I love overlays in a web application. That’s because most of the applications that I develop in the financial industry have so much data present on the screen. Some designers try to incorporate meaningful white space into the screens. However, inexperienced product managers want so much data on each page that real estate becomes scarce. In those instances, overlays can give you another UI layer to present information without having to rework mock designs.
What do we mean by UI Overlays
According to the Oxford Dictionary, an overlay is “something laid as a covering over something else.” In our technology area, the overlays are prominent pieces of content displayed over the regular user interface. They can be dialogs, non-intrusive windows, or animations.
What are the different Overlays and how to use them
We covered these types of overlays in our last post so I am not going to talk much about it. In short, they are small rectangular windows on your main view that removes the user from the web app’s content flow and requires interaction. They can’t easily be dismissed.
Dialogs are an overlay on a screen in which the user is prompted to provide information or select commands. Unlike modals, they are easily dismissed by clicking outside the container or using the escape key. Examples of dialogs are the image and document previews in Google Drive.
These types of overlays are similar to dialogs except that they slide into view either from below or the right-hand side of the screen. Whereas dialogs typically render in the middle of the viewport. The slide-in panels’ primary use is to add more contextual functionality for selected content on-screen. For example, if you select a row in a table that represents a mutual fund, a slide-in panel could indicate all of the securities in that fund. They have the benefit of closing automatically if you mouse click outside their main area or press the ESC key. Be careful about confirming updates if the user closes the panel by accident.
A window that sits somewhere off-center screen is good for extra workspace. Unlike dialogs, they don’t attract focus by darkening the background. In the desktop version of Gmail, when you compose a new email, the edit window shows in the bottom-right corner of the screen. This allows you to not only type your email but also continue monitoring your Gmail inbox. That’s a great design choice to go with an overlay for a cluttered UI.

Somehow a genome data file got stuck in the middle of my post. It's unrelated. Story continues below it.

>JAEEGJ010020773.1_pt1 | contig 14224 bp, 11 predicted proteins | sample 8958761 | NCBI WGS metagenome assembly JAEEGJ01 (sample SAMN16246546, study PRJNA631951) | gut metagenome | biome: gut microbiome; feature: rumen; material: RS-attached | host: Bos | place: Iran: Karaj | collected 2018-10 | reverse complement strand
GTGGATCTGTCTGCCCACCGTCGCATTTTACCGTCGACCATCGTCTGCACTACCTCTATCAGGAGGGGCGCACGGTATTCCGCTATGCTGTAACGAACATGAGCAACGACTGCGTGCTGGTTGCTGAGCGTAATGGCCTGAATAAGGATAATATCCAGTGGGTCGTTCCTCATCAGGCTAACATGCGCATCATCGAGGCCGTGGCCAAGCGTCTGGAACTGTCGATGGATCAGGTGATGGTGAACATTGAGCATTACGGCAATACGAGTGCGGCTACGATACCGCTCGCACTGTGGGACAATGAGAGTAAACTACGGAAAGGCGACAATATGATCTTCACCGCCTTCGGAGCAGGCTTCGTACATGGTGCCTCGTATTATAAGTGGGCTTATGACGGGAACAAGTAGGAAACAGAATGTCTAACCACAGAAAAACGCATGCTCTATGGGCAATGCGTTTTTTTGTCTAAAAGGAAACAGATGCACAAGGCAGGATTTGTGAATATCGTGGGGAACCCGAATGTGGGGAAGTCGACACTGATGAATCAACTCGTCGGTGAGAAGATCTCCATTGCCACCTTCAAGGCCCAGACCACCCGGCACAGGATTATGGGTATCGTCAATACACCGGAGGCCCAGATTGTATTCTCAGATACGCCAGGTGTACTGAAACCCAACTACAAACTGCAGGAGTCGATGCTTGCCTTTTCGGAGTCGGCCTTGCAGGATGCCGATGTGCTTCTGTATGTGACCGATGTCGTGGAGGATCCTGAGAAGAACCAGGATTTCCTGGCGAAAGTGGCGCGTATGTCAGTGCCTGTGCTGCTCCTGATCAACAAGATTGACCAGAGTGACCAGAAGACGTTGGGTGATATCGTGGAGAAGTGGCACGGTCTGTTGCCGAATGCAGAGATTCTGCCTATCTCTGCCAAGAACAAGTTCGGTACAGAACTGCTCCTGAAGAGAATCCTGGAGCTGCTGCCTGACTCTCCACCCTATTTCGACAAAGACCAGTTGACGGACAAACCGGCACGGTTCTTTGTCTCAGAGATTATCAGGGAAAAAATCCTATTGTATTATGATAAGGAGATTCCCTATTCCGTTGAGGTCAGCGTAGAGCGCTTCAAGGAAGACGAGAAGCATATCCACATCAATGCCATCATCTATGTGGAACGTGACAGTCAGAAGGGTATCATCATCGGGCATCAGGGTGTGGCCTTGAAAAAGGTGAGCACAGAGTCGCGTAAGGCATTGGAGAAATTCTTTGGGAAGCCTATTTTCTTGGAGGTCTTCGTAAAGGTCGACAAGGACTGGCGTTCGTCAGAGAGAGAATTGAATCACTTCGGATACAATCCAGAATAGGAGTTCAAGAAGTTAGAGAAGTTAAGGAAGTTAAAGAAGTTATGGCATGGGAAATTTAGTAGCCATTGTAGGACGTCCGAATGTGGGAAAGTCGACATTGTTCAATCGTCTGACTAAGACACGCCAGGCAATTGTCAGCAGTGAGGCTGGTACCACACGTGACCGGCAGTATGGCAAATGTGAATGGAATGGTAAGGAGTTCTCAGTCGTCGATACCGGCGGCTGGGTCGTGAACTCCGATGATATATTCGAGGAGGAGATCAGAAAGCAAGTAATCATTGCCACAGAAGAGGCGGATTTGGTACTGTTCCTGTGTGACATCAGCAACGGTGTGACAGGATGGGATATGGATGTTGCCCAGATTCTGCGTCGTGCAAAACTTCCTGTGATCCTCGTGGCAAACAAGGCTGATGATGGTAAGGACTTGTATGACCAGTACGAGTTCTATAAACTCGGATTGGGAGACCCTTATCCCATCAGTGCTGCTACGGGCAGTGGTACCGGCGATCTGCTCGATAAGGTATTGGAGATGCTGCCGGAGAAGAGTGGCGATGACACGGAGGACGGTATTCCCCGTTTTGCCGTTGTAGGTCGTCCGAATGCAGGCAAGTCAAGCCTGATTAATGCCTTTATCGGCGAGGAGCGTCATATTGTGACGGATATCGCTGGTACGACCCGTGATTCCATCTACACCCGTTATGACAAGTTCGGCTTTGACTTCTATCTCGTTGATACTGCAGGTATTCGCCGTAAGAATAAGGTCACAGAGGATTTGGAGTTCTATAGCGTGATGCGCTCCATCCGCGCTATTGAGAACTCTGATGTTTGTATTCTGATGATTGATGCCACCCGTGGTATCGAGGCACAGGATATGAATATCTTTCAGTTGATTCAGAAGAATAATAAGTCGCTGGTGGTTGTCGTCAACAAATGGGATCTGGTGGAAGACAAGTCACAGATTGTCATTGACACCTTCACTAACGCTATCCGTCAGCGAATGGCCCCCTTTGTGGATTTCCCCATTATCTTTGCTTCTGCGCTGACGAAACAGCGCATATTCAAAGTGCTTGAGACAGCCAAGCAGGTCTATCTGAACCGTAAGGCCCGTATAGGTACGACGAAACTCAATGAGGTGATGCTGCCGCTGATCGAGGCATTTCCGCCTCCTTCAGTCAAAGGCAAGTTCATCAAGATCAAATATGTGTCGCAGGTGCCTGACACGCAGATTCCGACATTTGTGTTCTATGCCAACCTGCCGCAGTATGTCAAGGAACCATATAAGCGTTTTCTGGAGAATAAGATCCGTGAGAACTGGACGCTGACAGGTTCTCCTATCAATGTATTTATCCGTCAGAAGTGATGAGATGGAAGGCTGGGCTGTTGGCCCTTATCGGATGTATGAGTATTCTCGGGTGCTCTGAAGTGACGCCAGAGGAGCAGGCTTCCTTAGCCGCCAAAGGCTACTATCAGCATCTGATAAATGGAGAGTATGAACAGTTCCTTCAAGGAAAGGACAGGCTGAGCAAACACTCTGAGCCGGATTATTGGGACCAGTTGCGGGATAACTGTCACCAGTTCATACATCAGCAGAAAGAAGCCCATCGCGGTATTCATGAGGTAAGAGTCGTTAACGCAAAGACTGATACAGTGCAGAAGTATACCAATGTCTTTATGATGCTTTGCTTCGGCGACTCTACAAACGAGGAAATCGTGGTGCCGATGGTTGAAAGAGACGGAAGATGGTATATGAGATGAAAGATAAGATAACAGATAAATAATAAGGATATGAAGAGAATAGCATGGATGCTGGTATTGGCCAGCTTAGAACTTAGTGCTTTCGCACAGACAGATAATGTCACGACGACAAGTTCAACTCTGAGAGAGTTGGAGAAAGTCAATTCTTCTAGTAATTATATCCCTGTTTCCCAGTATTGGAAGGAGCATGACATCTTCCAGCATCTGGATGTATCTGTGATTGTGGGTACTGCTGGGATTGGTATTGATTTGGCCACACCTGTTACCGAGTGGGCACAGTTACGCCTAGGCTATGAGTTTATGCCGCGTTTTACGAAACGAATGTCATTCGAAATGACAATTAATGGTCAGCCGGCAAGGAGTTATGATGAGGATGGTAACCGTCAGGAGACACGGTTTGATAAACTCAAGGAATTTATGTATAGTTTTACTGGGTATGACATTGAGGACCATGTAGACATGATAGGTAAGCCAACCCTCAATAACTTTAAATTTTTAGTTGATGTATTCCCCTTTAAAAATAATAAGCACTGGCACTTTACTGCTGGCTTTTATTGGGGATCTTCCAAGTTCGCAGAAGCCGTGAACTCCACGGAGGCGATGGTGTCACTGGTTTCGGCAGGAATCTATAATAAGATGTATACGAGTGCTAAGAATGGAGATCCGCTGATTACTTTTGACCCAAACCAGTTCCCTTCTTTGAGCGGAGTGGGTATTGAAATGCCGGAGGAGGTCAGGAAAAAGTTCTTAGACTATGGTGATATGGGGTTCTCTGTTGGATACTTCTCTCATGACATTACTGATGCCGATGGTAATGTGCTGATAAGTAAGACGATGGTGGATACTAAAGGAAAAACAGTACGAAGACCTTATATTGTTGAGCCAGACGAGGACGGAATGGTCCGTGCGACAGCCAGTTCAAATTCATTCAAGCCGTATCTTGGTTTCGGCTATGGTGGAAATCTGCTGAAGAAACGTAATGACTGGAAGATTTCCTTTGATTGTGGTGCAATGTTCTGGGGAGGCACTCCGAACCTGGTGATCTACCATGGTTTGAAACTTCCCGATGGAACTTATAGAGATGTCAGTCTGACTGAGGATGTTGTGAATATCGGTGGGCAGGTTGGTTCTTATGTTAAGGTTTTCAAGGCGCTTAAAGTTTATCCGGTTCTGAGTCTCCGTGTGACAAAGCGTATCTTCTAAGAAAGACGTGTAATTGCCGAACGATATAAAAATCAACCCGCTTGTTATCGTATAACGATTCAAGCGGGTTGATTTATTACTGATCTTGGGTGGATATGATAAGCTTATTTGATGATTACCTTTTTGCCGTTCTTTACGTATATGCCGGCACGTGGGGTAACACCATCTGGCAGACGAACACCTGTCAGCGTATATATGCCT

A tooltip provides a short description of a UI element. They normally only contain short amounts of helpful text. They usually appear either above or below the element. Care should be taken to test with multiple viewport sizes to make sure the tooltip is visible regardless. A tooltip component should have a flexible and adaptive positioning system, so development can be much trickier than initially believed.
The tooltip can be triggered either by hovering with the mouse over the element or initiating focus using the keyboard. A best practice is to not add tooltips to input elements as this can conflict with keyboard navigation and entry events. Instead, apply them to help icons.
A signpost displays contextual help or information in a popover dialog. Like a tooltip, it has an arrow/pointer that extends out to the trigger element, but the dialog is larger to fit more content. Signposts are designed to show a relatively small amount of content which may include: a title, images, text links or image links.
Signposts should be used when you want to show a small amount of contextual help of information without taking the user out of the current context. Definitely more space than a tooltip. Use sparingly as a supplemental element and not as a primary method of adding detail.
Toast notifications are just the overlay variant of the 3 most common types of notifications in a web application. They appear on the screen to provide some important message and then disappear after about 5 seconds. There are variations of this like Google Material’s Snackbar, but it is the same type of notification just placed at the very bottom.
The only place where I have seen animations used to great effect is in web app interactive walkthroughs or product tours. The animations play on top of the main UI layer to give helpful training to the end-user on how to utilize the web product. Admittedly, not too many web applications have this type of navigation as it is expensive and time-consuming to produce and implement. But those web projects that do use animation are viewed with a high degree of admiration and respect by product users. This is mainly due to the perceived view of polish, technical prowess, and devotion by the product team for the user’s experience.
In closing, use the extra layer wisely
As I said in the beginning, overlays are great for extra space in your web application’s user interface. If the product team has determined based on metrics and user research that mass amounts of on-screen are necessary (like Gmail), then overlays are the only way to present additional content and functionality. However, be aware that the end-user may get lost if the interaction flows are not properly designed. The last thing anybody wants is excessive popovers on the screen distracting the user.